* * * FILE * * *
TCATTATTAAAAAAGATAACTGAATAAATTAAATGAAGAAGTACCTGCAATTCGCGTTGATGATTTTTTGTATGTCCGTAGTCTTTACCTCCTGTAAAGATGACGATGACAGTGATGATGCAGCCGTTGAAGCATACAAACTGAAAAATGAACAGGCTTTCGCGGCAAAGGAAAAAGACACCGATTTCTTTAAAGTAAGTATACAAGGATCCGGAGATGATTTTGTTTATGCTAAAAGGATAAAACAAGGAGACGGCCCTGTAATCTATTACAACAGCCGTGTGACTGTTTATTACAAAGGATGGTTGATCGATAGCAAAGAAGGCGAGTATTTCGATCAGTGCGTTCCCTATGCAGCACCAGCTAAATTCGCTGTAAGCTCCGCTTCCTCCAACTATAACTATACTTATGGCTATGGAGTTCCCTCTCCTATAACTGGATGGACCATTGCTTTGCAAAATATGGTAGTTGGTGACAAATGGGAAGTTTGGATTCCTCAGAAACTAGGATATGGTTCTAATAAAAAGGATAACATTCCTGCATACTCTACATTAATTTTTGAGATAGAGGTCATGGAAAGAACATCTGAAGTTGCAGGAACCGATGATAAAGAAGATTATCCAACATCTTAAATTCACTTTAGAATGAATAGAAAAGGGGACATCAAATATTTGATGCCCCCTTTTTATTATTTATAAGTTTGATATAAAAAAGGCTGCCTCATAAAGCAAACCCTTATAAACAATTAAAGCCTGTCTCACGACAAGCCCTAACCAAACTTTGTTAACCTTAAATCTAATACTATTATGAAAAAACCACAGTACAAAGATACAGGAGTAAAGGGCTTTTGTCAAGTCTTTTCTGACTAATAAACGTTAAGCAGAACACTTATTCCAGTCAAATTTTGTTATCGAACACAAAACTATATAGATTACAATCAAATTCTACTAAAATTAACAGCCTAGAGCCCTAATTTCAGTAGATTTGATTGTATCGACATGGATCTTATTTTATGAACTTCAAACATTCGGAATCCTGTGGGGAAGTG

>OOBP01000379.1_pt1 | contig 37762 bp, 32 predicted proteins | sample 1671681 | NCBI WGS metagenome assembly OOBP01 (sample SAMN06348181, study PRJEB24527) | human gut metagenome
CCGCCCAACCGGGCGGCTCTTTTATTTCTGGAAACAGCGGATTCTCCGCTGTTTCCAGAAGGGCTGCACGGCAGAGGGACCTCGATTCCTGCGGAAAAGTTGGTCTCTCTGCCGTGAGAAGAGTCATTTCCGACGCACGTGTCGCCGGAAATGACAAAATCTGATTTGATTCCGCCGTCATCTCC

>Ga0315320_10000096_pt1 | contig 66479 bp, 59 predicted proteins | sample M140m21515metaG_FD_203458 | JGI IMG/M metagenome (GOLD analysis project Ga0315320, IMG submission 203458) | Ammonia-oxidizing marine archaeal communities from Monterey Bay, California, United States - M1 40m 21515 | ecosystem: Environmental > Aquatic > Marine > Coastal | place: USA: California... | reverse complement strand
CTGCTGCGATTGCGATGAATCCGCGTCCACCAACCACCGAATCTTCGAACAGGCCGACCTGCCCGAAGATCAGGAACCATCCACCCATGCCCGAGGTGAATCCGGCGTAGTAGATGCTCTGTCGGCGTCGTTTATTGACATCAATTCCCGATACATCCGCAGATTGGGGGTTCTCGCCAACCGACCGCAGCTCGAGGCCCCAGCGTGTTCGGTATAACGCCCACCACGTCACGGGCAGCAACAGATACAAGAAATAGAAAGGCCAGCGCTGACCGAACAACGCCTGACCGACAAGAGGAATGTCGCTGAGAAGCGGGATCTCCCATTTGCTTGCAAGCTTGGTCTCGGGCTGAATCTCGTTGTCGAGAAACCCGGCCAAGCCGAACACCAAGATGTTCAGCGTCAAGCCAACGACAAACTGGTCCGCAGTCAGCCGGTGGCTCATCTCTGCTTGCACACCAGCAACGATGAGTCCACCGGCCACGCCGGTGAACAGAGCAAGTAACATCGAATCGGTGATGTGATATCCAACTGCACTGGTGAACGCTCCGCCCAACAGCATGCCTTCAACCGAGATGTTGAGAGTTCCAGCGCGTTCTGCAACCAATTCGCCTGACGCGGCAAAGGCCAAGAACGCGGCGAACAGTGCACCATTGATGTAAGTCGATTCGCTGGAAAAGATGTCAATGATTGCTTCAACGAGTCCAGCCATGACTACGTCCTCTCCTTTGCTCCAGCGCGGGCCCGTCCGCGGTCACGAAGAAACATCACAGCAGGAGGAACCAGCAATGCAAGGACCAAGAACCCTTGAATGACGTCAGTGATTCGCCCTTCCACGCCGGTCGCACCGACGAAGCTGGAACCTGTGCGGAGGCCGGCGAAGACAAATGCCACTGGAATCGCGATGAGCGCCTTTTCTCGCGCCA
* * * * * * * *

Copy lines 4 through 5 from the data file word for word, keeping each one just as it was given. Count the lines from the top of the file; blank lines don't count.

>Ga0315320_10000096_pt1 | contig 66479 bp, 59 predicted proteins | sample M140m21515metaG_FD_203458 | JGI IMG/M metagenome (GOLD analysis project Ga0315320, IMG submission 203458) | Ammonia-oxidizing marine archaeal communities from Monterey Bay, California, United States - M1 40m 21515 | ecosystem: Environmental > Aquatic > Marine > Coastal | place: USA: California... | reverse complement strand
CTGCTGCGATTGCGATGAATCCGCGTCCACCAACCACCGAATCTTCGAACAGGCCGACCTGCCCGAAGATCAGGAACCATCCACCCATGCCCGAGGTGAATCCGGCGTAGTAGATGCTCTGTCGGCGTCGTTTATTGACATCAATTCCCGATACATCCGCAGATTGGGGGTTCTCGCCAACCGACCGCAGCTCGAGGCCCCAGCGTGTTCGGTATAACGCCCACCACGTCACGGGCAGCAACAGATACAAGAAATAGAAAGGCCAGCGCTGACCGAACAACGCCTGACCGACAAGAGGAATGTCGCTGAGAAGCGGGATCTCCCATTTGCTTGCAAGCTTGGTCTCGGGCTGAATCTCGTTGTCGAGAAACCCGGCCAAGCCGAACACCAAGATGTTCAGCGTCAAGCCAACGACAAACTGGTCCGCAGTCAGCCGGTGGCTCATCTCTGCTTGCACACCAGCAACGATGAGTCCACCGGCCACGCCGGTGAACAGAGCAAGTAACATCGAATCGGTGATGTGATATCCAACTGCACTGGTGAACGCTCCGCCCAACAGCATGCCTTCAACCGAGATGTTGAGAGTTCCAGCGCGTTCTGCAACCAATTCGCCTGACGCGGCAAAGGCCAAGAACGCGGCGAACAGTGCACCATTGATGTAAGTCGATTCGCTGGAAAAGATGTCAATGATTGCTTCAACGAGTCCAGCCATGACTACGTCCTCTCCTTTGCTCCAGCGCGGGCCCGTCCGCGGTCACGAAGAAACATCACAGCAGGAGGAACCAGCAATGCAAGGACCAAGAACCCTTGAATGACGTCAGTGATTCGCCCTTCCACGCCGGTCGCACCGACGAAGCTGGAACCTGTGCGGAGGCCGGCGAAGACAAATGCCACTGGAATCGCGATGAGCGCCTTTTCTCGCGCCA